Ecclesiastes 3 tells us that to every thing there is a season, a time for every purpose under heaven. A time to reap, and a time to sow. A time to break down, and a time to build up. A time to keep silence, and a time to speak.
For North Carolina teachers, now is the time to strike.
The working conditions for teachers in North Carolina have become untenable. On Facebook and Twitter, I am inundated with updates from my home state, pleas from fellow North Carolina Teaching Fellow alumni about their bottom-of-the-barrel pay and their now-worthless Master's degrees. These teachers share heartbreaking letters to the Republican governor written by parents who can no longer support their families on a teacher's salary. They post Instagram photos from Moral Monday, where activists weekly overrun the North Carolina General Assembly, a body under the dominion of a radical Republican majority that would make Jesse Helms blush. But as these teachers -- my former classmates -- despair, they haven't seriously considered the best option on the table: a teacher's strike.
How else can teachers roll back the decision to revoke pay for graduate degrees? How else can teachers decrease class sizes? How else can they reverse the over 9,000 jobs lost?
Imagine the collective power of every teacher not showing up for the first day of school in all of the Old North State's 100 counties. Imagine parents explaining to children why they weren't in school today, parents who remind their children how important it is to treat their teachers with dignity and respect. Imagine Governor Pat McCrory being forced to convene an emergency session to restore teacher pay back towards the national average.
Teachers in North Carolina are not allowed to strike. Nor are they allowed to unionize. But they already have a professional organization without collective bargaining rights, the North Carolina Association of Educators. Its president, Rodney Ellis, has already been courageously arrested during one of the Moral Monday protests. "The legislature passed a budget that will ultimately destroy public education in North Carolina," Ellis said, and he's right. It is time for teachers to follow Ellis's lead and turn desperation and despair into righteous anger.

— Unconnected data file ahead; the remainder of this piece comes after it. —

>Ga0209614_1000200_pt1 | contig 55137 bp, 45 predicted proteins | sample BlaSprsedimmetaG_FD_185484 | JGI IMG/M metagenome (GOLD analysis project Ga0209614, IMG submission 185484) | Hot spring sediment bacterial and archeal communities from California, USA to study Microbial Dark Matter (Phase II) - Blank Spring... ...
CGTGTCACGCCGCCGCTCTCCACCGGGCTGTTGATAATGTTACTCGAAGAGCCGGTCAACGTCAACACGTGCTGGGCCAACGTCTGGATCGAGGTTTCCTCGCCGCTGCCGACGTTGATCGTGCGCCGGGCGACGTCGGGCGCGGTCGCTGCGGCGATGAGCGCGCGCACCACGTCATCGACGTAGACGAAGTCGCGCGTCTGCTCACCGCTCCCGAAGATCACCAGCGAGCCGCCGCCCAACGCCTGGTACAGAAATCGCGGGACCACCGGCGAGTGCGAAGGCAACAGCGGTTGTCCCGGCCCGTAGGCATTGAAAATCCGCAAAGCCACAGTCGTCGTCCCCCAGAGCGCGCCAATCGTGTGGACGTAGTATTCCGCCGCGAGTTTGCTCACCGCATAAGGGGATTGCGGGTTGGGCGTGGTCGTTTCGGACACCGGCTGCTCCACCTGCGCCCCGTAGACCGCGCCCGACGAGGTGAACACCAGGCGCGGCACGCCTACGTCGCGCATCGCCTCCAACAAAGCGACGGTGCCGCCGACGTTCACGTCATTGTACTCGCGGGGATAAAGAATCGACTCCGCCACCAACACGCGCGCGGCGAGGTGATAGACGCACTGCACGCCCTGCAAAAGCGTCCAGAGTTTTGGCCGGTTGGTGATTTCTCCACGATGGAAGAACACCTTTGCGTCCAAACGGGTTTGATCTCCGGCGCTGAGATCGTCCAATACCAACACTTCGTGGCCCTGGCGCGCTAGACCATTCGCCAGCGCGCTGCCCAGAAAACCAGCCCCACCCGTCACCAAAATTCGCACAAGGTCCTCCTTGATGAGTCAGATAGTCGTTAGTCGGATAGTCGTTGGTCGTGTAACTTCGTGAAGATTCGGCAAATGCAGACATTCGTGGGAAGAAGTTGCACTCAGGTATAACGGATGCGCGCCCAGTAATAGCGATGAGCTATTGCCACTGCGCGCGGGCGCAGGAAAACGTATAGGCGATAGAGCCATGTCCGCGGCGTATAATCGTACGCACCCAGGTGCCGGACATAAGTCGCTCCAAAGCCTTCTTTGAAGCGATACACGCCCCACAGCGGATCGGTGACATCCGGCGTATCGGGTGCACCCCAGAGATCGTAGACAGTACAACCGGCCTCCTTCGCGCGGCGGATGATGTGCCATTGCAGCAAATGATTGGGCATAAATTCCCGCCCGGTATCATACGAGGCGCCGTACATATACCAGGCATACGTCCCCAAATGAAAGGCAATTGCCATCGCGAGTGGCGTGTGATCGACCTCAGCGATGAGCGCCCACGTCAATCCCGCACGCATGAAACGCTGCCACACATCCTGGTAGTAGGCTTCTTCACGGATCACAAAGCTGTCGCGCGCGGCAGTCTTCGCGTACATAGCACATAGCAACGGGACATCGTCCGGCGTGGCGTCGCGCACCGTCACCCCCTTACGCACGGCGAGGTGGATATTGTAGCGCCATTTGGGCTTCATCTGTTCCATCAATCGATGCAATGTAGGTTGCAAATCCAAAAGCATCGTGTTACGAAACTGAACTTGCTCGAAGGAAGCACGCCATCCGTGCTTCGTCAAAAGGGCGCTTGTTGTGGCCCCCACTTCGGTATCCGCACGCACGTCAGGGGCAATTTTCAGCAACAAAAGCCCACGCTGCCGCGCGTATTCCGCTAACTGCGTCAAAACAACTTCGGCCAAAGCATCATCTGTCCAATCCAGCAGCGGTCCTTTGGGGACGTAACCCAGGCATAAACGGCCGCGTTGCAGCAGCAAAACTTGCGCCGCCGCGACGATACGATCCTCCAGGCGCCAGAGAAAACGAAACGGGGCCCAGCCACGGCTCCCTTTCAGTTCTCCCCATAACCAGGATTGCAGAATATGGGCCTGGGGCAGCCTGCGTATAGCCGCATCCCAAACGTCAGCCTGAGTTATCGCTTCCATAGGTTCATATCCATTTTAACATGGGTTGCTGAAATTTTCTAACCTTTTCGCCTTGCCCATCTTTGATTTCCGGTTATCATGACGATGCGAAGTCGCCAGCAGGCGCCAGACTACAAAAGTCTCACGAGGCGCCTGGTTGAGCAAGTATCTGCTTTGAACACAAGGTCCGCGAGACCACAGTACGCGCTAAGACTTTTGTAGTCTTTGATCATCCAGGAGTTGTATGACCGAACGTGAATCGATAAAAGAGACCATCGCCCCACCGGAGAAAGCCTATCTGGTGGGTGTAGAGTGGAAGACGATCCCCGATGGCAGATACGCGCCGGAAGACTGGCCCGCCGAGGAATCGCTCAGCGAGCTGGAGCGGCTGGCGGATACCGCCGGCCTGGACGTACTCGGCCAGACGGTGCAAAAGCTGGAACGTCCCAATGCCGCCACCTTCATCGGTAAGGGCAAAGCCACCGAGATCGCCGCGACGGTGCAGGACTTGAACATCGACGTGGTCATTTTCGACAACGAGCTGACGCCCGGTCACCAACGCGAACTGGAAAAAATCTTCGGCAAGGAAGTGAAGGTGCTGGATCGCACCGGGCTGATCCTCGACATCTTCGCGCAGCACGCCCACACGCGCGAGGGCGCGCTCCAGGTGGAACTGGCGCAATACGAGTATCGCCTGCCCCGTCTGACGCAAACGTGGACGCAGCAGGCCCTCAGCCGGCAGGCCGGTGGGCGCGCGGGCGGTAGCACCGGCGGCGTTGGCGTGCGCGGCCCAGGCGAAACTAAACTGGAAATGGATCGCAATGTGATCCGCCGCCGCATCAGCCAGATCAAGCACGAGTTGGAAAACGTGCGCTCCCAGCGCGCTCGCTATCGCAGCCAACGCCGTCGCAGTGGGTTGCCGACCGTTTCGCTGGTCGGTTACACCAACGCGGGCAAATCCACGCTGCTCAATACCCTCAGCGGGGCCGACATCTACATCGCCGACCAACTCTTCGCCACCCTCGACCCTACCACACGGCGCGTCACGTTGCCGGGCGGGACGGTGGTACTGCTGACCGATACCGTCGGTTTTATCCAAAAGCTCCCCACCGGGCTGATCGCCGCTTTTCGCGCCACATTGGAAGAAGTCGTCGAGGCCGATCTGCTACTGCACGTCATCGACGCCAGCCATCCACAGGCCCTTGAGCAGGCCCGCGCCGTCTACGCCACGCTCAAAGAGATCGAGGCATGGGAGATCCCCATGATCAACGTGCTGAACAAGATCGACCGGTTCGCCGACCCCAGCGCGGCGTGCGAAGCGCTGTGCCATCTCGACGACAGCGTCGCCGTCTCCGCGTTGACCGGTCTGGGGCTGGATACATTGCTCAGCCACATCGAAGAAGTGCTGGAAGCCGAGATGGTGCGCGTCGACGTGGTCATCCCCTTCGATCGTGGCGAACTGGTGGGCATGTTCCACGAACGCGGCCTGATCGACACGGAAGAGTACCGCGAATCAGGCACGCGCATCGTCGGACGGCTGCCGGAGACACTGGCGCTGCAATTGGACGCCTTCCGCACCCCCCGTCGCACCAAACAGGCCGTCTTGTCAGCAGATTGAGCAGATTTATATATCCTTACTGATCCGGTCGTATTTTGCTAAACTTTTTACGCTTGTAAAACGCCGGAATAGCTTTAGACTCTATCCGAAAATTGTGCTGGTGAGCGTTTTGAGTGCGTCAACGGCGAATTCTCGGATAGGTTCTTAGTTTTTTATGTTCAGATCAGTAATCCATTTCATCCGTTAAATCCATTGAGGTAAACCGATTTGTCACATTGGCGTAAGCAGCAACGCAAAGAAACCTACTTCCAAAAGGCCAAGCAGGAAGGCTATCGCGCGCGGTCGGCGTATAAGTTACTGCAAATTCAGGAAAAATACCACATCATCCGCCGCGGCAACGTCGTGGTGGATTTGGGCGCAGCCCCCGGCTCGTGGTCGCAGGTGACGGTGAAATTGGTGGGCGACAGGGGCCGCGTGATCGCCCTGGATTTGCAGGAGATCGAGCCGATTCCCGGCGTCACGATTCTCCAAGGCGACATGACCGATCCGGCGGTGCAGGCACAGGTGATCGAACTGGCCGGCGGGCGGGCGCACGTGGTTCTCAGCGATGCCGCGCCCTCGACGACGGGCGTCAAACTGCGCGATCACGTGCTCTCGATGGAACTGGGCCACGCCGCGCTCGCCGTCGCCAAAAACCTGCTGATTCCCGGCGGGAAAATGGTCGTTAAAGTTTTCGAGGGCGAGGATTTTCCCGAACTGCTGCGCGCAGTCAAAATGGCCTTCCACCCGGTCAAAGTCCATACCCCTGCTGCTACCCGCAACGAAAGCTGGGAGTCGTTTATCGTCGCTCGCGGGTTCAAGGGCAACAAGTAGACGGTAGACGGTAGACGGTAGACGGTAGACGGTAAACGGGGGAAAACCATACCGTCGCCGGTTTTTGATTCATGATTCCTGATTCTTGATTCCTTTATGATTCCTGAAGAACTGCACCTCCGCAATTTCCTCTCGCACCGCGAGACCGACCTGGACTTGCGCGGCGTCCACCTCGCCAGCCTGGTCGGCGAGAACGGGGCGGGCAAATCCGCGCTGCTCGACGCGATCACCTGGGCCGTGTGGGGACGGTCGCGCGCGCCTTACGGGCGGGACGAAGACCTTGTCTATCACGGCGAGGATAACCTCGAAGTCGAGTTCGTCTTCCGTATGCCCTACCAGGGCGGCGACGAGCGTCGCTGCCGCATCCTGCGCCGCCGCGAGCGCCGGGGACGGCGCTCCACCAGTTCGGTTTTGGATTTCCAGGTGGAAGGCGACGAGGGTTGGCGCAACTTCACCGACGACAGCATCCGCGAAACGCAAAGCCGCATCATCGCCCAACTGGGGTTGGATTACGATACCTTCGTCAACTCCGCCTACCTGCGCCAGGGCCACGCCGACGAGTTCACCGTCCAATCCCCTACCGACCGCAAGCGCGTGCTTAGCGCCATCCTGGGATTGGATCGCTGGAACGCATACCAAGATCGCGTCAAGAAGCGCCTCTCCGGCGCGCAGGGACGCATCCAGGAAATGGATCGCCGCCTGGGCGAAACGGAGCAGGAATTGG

To put it in concrete terms, if I moved back to North Carolina to teach, I would take a 40-50 percent pay cut compared to my Massachusetts salary. Even before the Republicans began dismantling a century of educational progress, it made more financial sense to remain up north and pay back my Teaching Fellows obligation. Teaching Fellows, a program that recruited high school students into the profession with service-based scholarships, has now been de-funded and replaced by Teach for America. Teachers have been laid off, class sizes increased and salaries cut -- not to mention the private school vouchers, euphemistically called "opportunity scholarships." The only opportunity is for private entities to become rich off the backs of poor people.
Many in the general public question the wisdom of teacher strikes, since they affect the intellectual growth of all children and force parents to scramble for child care. But I would question the hard reality of continuing on this path towards the first school bell, a path where educators will arrive demoralized. The most frequent comment I hear from North Carolina teachers is, "I feel so alone." They have been stripped of their power and stripped of their dignity, and parents should stand with those dedicated, passionate professionals who spend six or more hours a day with their children. Parents should be just as committed to this strike as those whose paychecks have fallen below poverty levels.
And for the students, the lesson is obvious. I taught the oft-quoted essay "Civil Disobedience" by Henry David Thoreau in my Advanced Placement English course. It's an American cliché but still moving, like a familiar hymn or an old battle cry.
Thoreau writes, "Most men lead lives of quiet desperation and go to the grave with the song still in them." Teachers should not follow this path nor model submission for our children. It may be illegal to strike, but as my students who lived in pervasive poverty read, "If the machine of government is of such a nature that it requires you to be the agent of injustice to another, then, I say, break the law."